make no bones about (doing) something
(informal) to be honest and open about something; to not hesitate to do something. To say clearly what you think or feel about something. E.g. She made no bones about telling him exactly what she thought of him. He made no bones about how bad he thought the food was. They make no bones about their dislike for each other.



pull your punches
(informal) (usually used in negative sentences) to express something less strongly than you are able to, for example to avoid upsetting or shocking somebody. E.g. Her articles certainly don't pull any punches.


sunlounger: /ˈsʌnlaʊndʒə(r)/ a chair with a long seat that supports your legs, used for sitting or lying on in the sun.

deckchair: a folding chair with a seat made from a long strip of material on a wooden or metal frame, used for example on a beach.

look up: (of business, somebody’s situation, etc.) to become better. Improve. E.g. At last things were beginning to look up. Things are looking up.


ransomware: a type of malicious software designed to block access to a computer system until a sum of money is paid. E.g. The criminals behind this particular ransomware attack demanded $192 from users to unlock their computer systems. Although ransomware is usually aimed at individuals, it's only a matter of time before business is targeted as well.


nothing (much) to write home about
(informal) not especially good; ordinary. E.g. The team’s performance was nothing to write home about.


free-for-all: 1. a situation in which there are no rules or controls and everyone acts for their own advantage. E.g. The lowering of trade barriers has led to a free-for-all among exporters. A price-cutting free-for-all. 2. a noisy fight or argument in which a lot of people take part. E.g. Prompt action by prison staff prevented a violent free-for-all.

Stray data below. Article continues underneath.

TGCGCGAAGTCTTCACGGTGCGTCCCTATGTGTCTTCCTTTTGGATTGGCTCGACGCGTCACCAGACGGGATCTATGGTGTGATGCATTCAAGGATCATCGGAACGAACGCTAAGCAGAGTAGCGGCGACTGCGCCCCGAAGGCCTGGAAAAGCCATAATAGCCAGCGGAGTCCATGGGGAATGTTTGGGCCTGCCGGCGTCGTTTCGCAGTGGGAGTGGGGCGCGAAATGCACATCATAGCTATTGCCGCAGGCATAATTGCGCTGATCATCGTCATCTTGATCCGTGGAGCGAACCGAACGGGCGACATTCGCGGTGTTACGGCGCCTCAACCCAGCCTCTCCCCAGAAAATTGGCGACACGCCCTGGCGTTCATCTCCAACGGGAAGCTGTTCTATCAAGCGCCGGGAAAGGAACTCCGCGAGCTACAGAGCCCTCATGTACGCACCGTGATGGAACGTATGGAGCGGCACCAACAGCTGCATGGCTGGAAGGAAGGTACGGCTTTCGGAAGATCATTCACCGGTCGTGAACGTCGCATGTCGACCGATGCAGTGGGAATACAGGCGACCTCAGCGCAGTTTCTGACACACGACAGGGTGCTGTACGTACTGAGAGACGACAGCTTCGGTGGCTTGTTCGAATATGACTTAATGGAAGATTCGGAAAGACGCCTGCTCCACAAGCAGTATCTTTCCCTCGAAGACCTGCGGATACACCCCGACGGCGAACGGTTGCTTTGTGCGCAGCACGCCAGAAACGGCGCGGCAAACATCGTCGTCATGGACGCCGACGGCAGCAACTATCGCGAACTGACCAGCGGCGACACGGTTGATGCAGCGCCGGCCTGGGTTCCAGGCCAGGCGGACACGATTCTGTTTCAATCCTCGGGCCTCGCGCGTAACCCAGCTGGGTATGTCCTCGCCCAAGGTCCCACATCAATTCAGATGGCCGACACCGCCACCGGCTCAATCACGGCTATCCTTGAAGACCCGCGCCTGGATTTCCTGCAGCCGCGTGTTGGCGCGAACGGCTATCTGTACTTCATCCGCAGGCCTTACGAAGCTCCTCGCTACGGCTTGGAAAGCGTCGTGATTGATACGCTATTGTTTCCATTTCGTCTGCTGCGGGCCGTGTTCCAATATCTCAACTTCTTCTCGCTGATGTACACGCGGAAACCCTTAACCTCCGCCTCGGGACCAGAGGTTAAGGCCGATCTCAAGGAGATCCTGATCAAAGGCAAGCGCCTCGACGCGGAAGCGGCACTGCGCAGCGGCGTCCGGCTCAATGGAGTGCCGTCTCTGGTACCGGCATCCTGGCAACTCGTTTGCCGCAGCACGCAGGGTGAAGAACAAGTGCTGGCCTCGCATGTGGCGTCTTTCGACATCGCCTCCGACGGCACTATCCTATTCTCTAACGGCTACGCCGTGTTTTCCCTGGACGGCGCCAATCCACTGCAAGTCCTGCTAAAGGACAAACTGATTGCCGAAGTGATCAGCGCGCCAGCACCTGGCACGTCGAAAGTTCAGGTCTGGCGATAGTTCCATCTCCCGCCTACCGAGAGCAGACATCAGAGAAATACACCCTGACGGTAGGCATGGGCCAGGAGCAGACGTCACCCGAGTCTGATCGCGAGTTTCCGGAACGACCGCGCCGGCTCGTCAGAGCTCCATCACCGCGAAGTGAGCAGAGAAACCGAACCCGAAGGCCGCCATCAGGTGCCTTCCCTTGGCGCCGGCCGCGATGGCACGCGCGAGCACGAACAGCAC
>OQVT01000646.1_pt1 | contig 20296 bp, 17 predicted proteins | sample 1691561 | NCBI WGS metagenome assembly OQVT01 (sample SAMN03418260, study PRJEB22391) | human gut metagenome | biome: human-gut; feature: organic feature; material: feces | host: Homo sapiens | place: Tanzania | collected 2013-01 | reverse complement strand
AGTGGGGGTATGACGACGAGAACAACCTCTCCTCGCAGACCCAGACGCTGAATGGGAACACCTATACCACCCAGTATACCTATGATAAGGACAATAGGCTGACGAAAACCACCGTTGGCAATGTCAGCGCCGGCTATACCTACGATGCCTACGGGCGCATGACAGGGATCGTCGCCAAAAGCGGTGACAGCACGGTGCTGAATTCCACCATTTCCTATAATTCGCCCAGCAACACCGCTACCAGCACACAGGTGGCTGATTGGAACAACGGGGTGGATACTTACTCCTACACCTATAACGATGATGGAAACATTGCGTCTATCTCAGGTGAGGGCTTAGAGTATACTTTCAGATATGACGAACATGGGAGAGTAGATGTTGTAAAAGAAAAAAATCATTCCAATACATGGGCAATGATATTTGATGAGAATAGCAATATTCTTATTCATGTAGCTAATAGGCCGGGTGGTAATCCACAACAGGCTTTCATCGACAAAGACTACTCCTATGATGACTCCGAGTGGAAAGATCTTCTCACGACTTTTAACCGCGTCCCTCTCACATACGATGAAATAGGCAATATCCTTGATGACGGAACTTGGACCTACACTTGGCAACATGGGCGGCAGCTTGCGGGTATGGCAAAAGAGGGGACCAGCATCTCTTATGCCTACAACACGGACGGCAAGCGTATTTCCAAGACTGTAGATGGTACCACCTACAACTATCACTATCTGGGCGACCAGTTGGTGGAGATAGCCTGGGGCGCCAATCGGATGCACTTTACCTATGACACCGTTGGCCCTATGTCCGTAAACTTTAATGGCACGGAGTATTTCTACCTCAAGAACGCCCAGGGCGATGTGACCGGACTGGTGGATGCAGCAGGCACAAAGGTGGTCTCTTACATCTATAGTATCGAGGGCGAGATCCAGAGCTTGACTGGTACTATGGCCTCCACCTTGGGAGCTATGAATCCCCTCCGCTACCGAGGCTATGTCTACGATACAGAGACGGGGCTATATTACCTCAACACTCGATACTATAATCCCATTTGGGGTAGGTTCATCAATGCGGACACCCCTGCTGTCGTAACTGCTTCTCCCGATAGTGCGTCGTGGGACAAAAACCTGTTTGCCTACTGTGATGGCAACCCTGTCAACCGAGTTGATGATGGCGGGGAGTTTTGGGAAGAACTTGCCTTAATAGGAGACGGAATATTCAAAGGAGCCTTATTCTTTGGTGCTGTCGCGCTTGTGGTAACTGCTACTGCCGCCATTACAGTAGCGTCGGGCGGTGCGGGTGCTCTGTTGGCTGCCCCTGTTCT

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disparage somebody/something /dɪˈspærɪdʒ/ (formal) to suggest that somebody/something is not important or valuable. Belittle. E.g. I don't mean to disparage your achievements. You are always disparaging /dɪˈspærɪdʒɪŋ/ me.

taunt: /tɔːnt/
(N) an insulting or unkind remark that is intended to make somebody angry or upset. E.g. Black players often had to endure racist taunts. She ignored his taunt. Their taunts stung him into his best performance for the team yet.

sting, stung, stung: to make somebody feel angry or upset. E.g. sting somebody He was stung by their criticism. They launched a stinging attack on the government. sting somebody to/into something Their cruel remarks stung her into action. sting somebody into doing something He was stung into answering in his defence.

taunt: (V)
taunt somebody
to try to make somebody angry or upset by saying unkind things about them, laughing at their failures, etc. E.g. The other kids continually taunted him about his size.

spurn: /spɜːn/
spurn somebody/something to reject or refuse somebody/something, especially in a proud way. Sp. desdeñar, rechazar. E.g. Eve spurned Mark's invitation. A spurned lover. The president spurned the tight security surrounding him and adopted a more intimate style of campaigning. She spurned my offers of help. Ellis plays the part of the young lover spurned by his mistress.

shun:
shun somebody/something
to avoid somebody/something. E.g. She was shunned by her family when she remarried. An actor who shuns publicity. The company has long been shunned by ethical investors. To feel shunned by the world. (Sp. sentirse rechazado por la gente).

extemporise: /ɪkˈstempəraɪz/ to speak or perform without preparing or practising. E.g. I'd lost my notes and had to extemporize.
strive: (strive, strove. striven; or strive, strived,strived) to try very hard to achieve something. E.g. strive (for something) We encourage all members to strive for the highest standards. strive (against something) striving against corruption strive to do something Newspaper editors all strive to be first with a story. She strove to find a solution that was acceptable to all. Decisions have to be made and some are never easy but we strive to make the right decisions and also hope that others make the right decisions for us.

elucidation: /iˌluːsɪˈdeɪʃn/ the act of making something clearer by explaining it more fully. E.g. Their objectives and methods require further elucidation. I trust he was not being deliberately elliptical here, but some elucidation of his meaning in these phrases is called for.